Time-lapse photo projects for beginners

Time-lapse photo projects for beginners

Explore the world of time-lapse movies within the comfort of your own home, or when you’re out with the family. Your Canon EOS camera can make it easy!

Two ice creams designed to look like slices of watermelon, melting on a plate.

Time-lapse is a creative technique that lets you reveal a hidden world on the move, and it can produce some surprising and rewarding results. From speeding up storm clouds as they unfurl across a landscape to recording the slow march of stars through the night sky, time-lapse lends itself to an epic canvas – but it’s a technique that’s equally effective with small-scale objects closer to home.

To demonstrate that you don’t need to travel far to get creative, we challenged two time-lapse photographers to shoot something beautiful from within the boundaries of their home.

Practise at home

Alex Nail is an award-winning landscape photographer and time-lapse filmmaker based in the UK. He is passionate about bringing the landscape to life and, as well as building an impressive portfolio of personal time-lapse projects, he has used the technique commercially for numerous organisations, including the British Tourist Authority.

Although Alex is normally found training his lenses on Europe’s mountain ranges, he says that staying closer to home is a great way to familiarise yourself with the time-lapse technique. He shot the day-to-night time-lapse through one of the windows in his house to show how easy it can be.

A composite image representing a time-lapse of the scene through a window from day to night.

“The home is the perfect place to learn time-lapse because it’s so convenient and controlled,” Alex explains. “In the outdoors, time-lapse becomes a little more challenging, with strong wind, rain or unexpected light changes. But you can easily develop your time-lapse understanding within the comfort of your own home. Even now, having shot time-lapse for eight years, I still test things indoors.

“Of course shooting indoors presents some challenges too. Homes are generally fairly static places, so it’s your challenge as a photographer to think about how you are going to introduce change or motion to a scene. You also might not live in a show home (I certainly don’t), but that doesn’t stop you capturing the motions of everyday life, or focusing on smaller details. If you’re shooting at sunrise or sunset, consider how artificial lighting indoors will change (or not) in comparison to the significant changes outside.”

Alex suggests using stationary objects to contrast against the motion you’re looking to capture. “For example, you can contrast the static nature of a window frame and ornaments with the haphazard motions of trees outdoors blowing in the wind, or clouds racing across the horizon. The static elements help to focus the viewer’s attention on the motion in the scene.”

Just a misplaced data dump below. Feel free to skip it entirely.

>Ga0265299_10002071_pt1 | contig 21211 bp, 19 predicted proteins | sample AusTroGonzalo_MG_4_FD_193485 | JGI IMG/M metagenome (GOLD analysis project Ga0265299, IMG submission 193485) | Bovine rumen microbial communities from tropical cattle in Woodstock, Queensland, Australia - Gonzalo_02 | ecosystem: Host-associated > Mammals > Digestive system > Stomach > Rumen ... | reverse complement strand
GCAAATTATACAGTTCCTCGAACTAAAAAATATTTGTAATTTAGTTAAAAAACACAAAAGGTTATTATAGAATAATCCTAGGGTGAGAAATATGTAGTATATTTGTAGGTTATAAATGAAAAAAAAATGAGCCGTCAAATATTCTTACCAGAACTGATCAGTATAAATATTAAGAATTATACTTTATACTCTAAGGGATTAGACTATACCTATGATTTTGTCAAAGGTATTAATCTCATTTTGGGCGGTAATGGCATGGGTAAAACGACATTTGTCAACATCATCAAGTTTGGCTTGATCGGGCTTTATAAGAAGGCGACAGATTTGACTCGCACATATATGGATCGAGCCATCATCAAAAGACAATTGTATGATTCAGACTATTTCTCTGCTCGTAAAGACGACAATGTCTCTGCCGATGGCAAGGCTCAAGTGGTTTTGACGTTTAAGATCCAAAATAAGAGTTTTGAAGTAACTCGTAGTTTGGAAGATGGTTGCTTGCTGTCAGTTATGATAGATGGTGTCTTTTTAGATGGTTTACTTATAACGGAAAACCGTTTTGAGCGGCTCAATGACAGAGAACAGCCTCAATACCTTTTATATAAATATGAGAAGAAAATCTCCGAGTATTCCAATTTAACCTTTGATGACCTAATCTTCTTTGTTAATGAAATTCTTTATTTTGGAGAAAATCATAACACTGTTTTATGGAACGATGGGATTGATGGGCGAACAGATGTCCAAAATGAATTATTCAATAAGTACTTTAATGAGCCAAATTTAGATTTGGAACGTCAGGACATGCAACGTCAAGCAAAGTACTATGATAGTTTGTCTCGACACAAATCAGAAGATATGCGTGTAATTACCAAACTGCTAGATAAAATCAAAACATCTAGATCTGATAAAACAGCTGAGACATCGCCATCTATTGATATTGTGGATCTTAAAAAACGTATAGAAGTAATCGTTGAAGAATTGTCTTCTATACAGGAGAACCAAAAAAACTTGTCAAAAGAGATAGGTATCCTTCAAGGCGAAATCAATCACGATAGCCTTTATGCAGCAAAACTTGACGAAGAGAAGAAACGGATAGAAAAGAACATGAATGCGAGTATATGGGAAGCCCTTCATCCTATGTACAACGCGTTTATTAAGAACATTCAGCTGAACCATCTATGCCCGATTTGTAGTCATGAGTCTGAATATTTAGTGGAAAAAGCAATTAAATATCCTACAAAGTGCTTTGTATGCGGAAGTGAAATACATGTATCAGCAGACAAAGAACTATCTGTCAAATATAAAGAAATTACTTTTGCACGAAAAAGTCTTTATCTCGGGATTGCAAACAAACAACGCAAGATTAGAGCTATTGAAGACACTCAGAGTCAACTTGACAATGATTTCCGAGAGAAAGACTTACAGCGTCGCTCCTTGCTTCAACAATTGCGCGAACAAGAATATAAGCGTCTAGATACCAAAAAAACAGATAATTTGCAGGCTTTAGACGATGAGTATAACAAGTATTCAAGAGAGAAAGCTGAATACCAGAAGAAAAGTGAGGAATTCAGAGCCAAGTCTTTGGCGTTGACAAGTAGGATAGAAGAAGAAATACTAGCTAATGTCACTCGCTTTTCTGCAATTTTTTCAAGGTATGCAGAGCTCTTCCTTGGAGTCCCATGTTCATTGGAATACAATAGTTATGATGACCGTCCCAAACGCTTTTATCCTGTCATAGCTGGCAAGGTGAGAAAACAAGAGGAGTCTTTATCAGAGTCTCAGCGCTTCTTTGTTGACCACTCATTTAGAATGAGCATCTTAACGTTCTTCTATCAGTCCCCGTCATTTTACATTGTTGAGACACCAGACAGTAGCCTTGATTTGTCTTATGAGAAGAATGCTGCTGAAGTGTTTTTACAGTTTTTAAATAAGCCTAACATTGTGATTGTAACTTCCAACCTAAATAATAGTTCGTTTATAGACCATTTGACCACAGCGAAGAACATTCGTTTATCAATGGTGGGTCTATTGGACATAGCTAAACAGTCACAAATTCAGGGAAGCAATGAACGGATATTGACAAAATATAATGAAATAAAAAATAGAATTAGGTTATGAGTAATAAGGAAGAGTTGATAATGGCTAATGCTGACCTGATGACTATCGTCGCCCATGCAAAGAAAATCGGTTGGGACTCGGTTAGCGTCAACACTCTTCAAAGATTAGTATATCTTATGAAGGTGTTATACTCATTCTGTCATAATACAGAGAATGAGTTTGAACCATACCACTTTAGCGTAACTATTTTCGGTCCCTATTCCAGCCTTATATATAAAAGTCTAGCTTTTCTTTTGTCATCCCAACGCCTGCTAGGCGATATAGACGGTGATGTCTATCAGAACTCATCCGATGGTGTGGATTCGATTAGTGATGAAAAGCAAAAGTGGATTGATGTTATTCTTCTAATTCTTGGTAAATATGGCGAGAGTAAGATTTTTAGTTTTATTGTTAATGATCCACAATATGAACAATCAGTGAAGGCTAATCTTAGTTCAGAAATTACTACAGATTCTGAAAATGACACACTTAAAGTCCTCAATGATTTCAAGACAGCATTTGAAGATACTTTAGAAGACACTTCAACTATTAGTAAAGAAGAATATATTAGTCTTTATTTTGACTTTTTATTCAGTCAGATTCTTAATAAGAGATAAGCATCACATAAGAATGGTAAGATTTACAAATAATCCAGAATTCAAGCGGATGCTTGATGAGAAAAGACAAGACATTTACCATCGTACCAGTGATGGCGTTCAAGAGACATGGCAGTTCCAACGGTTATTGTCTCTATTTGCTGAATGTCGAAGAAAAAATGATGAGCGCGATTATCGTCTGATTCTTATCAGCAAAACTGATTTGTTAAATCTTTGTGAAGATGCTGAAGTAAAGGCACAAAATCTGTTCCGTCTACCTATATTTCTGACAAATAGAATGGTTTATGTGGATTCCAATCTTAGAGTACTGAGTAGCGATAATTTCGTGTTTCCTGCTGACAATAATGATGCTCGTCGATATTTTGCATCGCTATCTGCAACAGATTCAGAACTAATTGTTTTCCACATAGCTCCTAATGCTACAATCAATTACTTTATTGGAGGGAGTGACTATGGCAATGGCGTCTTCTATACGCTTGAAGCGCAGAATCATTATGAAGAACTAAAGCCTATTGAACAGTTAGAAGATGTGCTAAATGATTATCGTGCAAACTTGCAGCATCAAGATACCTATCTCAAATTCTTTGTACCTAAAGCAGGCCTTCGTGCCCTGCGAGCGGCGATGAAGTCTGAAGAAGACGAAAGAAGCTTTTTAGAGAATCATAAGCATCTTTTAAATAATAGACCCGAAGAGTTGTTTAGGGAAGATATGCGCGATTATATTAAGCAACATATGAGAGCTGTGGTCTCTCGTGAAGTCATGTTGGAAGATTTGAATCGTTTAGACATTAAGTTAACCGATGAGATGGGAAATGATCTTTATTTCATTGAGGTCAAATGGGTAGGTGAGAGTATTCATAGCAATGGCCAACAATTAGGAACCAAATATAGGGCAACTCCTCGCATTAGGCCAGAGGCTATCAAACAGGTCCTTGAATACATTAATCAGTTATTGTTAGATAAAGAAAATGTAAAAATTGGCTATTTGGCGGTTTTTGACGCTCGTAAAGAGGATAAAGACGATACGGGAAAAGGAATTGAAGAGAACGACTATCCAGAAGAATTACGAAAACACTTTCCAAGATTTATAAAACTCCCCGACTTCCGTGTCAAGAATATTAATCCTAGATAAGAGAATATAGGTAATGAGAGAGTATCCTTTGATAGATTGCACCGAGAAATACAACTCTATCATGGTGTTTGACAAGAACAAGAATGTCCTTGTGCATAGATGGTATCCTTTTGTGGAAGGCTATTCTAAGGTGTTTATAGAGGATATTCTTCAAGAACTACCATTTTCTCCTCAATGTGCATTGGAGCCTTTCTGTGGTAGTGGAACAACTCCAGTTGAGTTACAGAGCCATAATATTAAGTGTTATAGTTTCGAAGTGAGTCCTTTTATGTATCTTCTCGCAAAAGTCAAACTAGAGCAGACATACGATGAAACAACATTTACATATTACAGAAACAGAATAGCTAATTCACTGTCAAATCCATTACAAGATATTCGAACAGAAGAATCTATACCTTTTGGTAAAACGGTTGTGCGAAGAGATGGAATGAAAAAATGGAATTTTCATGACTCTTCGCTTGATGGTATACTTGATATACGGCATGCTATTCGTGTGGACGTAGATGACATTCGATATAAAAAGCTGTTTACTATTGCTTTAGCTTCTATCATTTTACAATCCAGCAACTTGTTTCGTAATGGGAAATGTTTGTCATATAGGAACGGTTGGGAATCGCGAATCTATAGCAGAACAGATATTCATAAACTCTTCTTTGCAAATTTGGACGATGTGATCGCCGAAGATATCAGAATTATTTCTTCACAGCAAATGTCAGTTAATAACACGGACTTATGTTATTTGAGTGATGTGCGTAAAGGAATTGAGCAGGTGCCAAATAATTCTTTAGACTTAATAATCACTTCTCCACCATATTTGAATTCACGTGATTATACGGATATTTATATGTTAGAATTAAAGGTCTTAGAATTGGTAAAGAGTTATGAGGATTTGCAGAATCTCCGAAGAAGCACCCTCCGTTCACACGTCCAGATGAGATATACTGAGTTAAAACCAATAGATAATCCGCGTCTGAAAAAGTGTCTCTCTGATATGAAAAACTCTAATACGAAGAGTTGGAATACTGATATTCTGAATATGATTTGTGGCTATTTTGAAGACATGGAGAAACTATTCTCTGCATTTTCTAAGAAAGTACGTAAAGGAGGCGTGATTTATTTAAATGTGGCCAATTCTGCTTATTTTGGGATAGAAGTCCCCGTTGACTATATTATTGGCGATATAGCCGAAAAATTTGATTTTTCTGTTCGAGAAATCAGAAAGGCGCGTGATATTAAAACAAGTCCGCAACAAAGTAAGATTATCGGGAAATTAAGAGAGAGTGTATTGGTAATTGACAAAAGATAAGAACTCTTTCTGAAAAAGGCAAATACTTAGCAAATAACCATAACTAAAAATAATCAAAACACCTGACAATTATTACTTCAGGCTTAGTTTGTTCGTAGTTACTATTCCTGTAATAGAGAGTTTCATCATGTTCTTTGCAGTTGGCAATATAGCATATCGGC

Capturing the motion of animals

After graduating from Central Saint Martins Collage of Art and Design in London, Scotland-born Camilla Rutherford escaped city life to spend time taking photos and making films of adventure sports athletes “chasing the snow around the globe”. She subsequently settled in Wanaka, New Zealand, where she lives on a high country merino sheep farm with her family.

A flock of sheep grazing in a field of grass with brown hills in the background and blue sky above.

Camilla’s time-lapse captures the flow of a flock of sheep on her farm. The contrast in pace between the rapid pulse of the feeding animals and the slow rolling of the clouds adds visual contrast, while the quality of light and dramatic backdrop give a cinematic twist to this commonplace scene.

While you might not have this level of rugged beauty on your doorstep, it’s a technique that works equally well for capturing the comings and goings of a pet around a room, or birds visiting a garden feeder. Set up your camera on a tripod, set a lengthy time-lapse interval and record the daily movement of animals that you wouldn’t normally see.

Making your own time-lapse

So, you can see how effective a small-scale time-lapse can be. You don’t need an advanced camera or specialist lens either. If you have plenty of time on your hands and lots of patience, you can simply take a series of images at regular intervals and then combine these in video-editing software to create a finished time-lapse movie.

To make things easier, a number of Canon EOS cameras have a built-in Interval Timer that automates the whole process. Using this, you can specify how many images you want to take and how long a time interval to leave between each one – in seconds, minutes or hours. The camera will then take a sequence of shots at the preset intervals until it has taken your specified number of photos. These images can subsequently be used to create a time-lapse movie using suitable software, or the individual images can be used in other creative ways.

For the ultimate in convenience, some EOS cameras have a Time-lapse Movie option. This does all the hard work for you, as it combines the images in-camera and saves the finished time-lapse movie to the memory card, so that you can enjoy and share it straight away.

You’ll find one of these features – and sometimes both – in a host of cameras across the EOS range. The EOS 250D and EOS RP are two beginner-friendly cameras that enable you to explore the creative world of time-lapse movies at home. From flowers blooming and wilting, to melting ice-cream and the movement of sunlight around your living room, there is a limitless supply of subjects that can be turned into captivating time-lapse videos.